Trump Repeats Campaign Promises in Speech to Congress — But That Doesn’t Turn Them Into Achievements
March 01, 2017, 1:22pm

By Frank Rich –

Most weeks, New York Magazine writer-at-large Frank Rich speaks with contributor Alex Carp about the biggest stories in politics and culture. Today: President Trump’s first address to a joint session of Congress.

A new president’s first address to a joint session of Congress is typically a chance to show how campaign promises will become a policy agenda, something that’s been notoriously tricky for the Trump administration so far. Did the speech leave things any clearer?
Not at all. It was the same old Trump swill served up in perfumed linguistic packaging and presented in a far fancier setting in an effort to retool his image after more than a month of bombast, chaos, and dysfunction in his White House. The litany of promises he recited are the same ones he’s made from the get-go — the repeal and replacement of Obamacare with better health care for everyone, a massive retooling of America’s infrastructure, an end to terrorism and the drug epidemic, tax cuts for everyone, a renaissance in coal mining, not to mention the Great Wall — with no explanation of how he will achieve any of them, what they will cost, who will pay, and what’s in any fine print (or even medium print). Endlessly regurgitating your campaign promises does not turn them into achievements. And they are unlikely to be realized anytime soon given that Trump knows nothing about governance and believes that basically you can run the country by tweeting, holding rallies, issuing executive orders, and pretending that the other two branches of government don’t exist.

Nonetheless, there were already signs that the press would be grading on a very high curve. An ABC News correspondent, Jonathan Karl, tweeted early on that we were watching Trump “at his most presidential.” That’s true. Trump wasn’t yelling and was rarely improvising, choosing instead to read a written speech that told us it was unifying and poetic, in case we didn’t get it: “A message of unity and strength … deeply delivered from my heart.” (If it were in fact deeply delivered from his heart, he wouldn’t have to provide his own rave review of his performance.) I think Glenn Thrush of the Times got it exactly right when he tweeted: “For any other president this would be a boring, laundry list speech. For Trump – amazing, responsible, detailed, united, presidential.” Brian Williams of MSNBC went even further, noting the “soaring rhetoric at the end.” His colleague Joe Scarborough could be found on the floor of the House applauding Trump before he even started to speak.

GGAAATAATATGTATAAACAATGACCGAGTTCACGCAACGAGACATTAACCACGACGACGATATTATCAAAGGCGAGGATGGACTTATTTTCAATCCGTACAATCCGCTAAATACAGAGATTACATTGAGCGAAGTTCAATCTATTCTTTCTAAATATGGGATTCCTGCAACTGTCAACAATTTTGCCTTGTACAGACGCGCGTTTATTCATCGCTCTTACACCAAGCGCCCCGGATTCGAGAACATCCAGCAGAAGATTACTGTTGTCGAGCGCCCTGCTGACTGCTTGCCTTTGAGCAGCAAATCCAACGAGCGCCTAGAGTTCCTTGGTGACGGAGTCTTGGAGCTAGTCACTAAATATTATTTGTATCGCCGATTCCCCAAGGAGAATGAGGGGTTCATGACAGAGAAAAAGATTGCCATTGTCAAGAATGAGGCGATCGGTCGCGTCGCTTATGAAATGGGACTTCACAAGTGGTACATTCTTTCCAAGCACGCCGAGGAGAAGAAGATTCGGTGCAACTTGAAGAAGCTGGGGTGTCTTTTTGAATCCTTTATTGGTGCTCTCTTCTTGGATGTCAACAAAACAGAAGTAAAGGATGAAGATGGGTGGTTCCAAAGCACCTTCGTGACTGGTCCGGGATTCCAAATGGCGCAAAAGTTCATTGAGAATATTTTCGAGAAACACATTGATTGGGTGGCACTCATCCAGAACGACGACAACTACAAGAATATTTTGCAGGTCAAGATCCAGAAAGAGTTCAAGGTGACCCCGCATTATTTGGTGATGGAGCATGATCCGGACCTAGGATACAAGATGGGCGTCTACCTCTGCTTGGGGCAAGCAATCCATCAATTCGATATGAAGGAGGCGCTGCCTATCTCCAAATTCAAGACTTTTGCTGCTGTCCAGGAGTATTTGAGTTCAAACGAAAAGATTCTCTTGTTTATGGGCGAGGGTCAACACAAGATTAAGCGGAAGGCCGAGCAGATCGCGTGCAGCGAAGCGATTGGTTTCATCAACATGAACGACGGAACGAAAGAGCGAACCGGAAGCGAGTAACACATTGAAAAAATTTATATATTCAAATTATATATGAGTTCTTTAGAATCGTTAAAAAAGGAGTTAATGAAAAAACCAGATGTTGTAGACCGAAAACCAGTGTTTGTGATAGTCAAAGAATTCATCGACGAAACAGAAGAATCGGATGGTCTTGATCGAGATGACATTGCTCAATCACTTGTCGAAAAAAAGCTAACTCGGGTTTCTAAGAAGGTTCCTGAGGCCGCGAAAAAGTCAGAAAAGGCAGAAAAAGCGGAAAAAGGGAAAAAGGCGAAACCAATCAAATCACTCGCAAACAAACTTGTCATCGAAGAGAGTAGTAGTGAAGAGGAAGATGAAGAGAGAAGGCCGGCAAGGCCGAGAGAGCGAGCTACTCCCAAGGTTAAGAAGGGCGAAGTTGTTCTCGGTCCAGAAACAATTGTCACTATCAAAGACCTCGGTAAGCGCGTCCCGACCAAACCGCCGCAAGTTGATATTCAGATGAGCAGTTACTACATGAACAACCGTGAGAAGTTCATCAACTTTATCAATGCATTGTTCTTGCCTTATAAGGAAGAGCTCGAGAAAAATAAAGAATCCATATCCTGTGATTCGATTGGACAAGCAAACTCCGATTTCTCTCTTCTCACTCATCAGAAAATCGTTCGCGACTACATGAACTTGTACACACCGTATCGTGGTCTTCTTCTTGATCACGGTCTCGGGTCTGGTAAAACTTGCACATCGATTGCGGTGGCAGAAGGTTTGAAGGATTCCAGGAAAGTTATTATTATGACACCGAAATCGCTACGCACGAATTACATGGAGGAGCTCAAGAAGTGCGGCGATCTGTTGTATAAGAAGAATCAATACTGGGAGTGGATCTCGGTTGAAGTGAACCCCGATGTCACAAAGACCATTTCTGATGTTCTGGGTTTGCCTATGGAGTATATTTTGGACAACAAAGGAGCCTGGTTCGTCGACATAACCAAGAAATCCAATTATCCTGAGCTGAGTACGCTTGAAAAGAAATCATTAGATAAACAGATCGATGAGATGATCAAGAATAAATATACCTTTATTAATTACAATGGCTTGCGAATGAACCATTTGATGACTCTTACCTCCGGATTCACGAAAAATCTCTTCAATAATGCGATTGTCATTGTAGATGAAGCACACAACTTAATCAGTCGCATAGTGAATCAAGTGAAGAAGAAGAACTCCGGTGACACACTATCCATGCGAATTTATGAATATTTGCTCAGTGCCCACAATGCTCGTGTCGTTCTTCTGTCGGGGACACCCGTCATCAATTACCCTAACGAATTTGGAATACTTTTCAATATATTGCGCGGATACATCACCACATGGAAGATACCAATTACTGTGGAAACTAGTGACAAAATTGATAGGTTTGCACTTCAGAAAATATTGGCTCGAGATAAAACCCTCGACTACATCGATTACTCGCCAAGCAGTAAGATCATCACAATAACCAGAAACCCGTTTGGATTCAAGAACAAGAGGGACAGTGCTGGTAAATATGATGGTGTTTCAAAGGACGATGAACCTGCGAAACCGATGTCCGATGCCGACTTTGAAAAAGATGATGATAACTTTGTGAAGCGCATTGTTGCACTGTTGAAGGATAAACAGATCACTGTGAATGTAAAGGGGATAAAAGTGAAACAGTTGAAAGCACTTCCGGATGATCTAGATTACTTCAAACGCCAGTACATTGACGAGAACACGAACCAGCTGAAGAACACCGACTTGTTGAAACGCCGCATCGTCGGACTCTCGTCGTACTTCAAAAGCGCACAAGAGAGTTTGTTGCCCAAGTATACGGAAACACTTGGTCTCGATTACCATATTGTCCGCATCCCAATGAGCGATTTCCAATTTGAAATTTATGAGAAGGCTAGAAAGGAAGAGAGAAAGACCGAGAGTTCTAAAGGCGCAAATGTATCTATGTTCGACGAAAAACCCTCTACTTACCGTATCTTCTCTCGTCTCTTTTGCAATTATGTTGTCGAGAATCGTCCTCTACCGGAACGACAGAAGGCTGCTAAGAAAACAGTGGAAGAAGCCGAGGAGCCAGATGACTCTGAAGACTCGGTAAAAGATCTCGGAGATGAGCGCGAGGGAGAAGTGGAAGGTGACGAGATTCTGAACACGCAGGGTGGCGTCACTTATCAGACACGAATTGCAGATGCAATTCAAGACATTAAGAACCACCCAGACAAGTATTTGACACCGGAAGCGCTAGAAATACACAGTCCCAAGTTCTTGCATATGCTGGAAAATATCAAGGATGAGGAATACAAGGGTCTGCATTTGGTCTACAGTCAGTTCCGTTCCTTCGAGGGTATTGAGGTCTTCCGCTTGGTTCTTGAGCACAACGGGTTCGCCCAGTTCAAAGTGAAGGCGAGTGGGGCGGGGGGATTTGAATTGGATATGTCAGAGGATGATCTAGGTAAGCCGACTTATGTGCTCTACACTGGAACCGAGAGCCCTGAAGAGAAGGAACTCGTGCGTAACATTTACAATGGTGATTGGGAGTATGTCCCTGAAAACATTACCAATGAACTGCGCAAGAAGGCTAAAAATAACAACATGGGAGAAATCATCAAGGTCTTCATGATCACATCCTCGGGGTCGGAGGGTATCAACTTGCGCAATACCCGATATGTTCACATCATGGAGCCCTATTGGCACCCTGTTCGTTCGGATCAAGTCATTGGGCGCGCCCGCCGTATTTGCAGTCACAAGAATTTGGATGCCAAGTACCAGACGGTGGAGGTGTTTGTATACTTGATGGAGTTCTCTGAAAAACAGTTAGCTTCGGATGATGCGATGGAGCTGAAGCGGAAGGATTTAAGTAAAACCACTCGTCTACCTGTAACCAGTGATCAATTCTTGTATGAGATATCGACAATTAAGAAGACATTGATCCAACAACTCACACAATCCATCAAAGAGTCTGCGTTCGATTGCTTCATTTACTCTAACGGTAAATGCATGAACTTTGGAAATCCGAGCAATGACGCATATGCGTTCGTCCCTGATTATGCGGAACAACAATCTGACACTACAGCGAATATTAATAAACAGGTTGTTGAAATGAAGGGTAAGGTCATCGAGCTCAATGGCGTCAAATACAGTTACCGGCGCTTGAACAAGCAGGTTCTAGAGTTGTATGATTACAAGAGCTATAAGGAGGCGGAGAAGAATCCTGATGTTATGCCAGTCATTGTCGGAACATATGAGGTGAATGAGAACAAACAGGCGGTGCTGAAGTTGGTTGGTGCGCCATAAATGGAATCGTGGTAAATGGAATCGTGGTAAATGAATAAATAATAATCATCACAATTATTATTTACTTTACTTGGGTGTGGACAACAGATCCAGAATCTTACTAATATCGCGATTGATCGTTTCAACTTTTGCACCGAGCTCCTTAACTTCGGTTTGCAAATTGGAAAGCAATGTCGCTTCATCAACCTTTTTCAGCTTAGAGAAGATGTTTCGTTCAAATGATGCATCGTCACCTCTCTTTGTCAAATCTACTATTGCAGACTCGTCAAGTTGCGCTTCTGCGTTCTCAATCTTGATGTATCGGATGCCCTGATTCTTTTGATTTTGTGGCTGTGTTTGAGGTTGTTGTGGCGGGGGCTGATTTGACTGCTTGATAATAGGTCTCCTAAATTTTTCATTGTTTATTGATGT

After all, Trump actually began by mentioning Black History Month, decrying anti-Semitism, and referring briefly and obliquely to last weekend’s murder of Indian immigrants in Kansas City. There’s unity for you. And you want specifics? Well, some CEOs told him that they will create “tens of thousands of new jobs.” You can take that to the bank, surely. Best of all, our president promised us that “everything’s that broken can be fixed.” Problem(s) solved.

I am sure Trump’s base loved it, but for other viewers most of it will disappear from memory fast, perhaps even as you are reading this — with a single exception. Trump took one big risk in this speech, which was to politicize the death of the U.S. Navy SEAL William “Ryan” Owens, who was killed in last month’s botched Yemen raid, by showcasing his widow, Carryn, understandably in tears as she watched from her seat in the balcony. Owens’s father has called the raid a “stupid mission.” It has been reported to be a failure that also killed a score or so of civilians, including young children, while yielding no significant intelligence, according to an NBC News scoop this week.

But clearly Trump feels that reports of the mission’s failure are fake news. He doubled down on his previous claims that it was “a highly successful raid” and said that his secretary of Defense, James Mattis, had tonight confirmed that claim. Official and further journalistic investigations will tell us whether Trump is telling the truth or not, and whether Mattis’s sterling reputation for probity has now been sullied.

In any case, there’s no way of proving Trump’s related claim, his jocular, self-congratulatory assertion that his salute to Ryan’s heroism “broke a record” for applause. For sheer tastelessness, however, it is in a class by itself.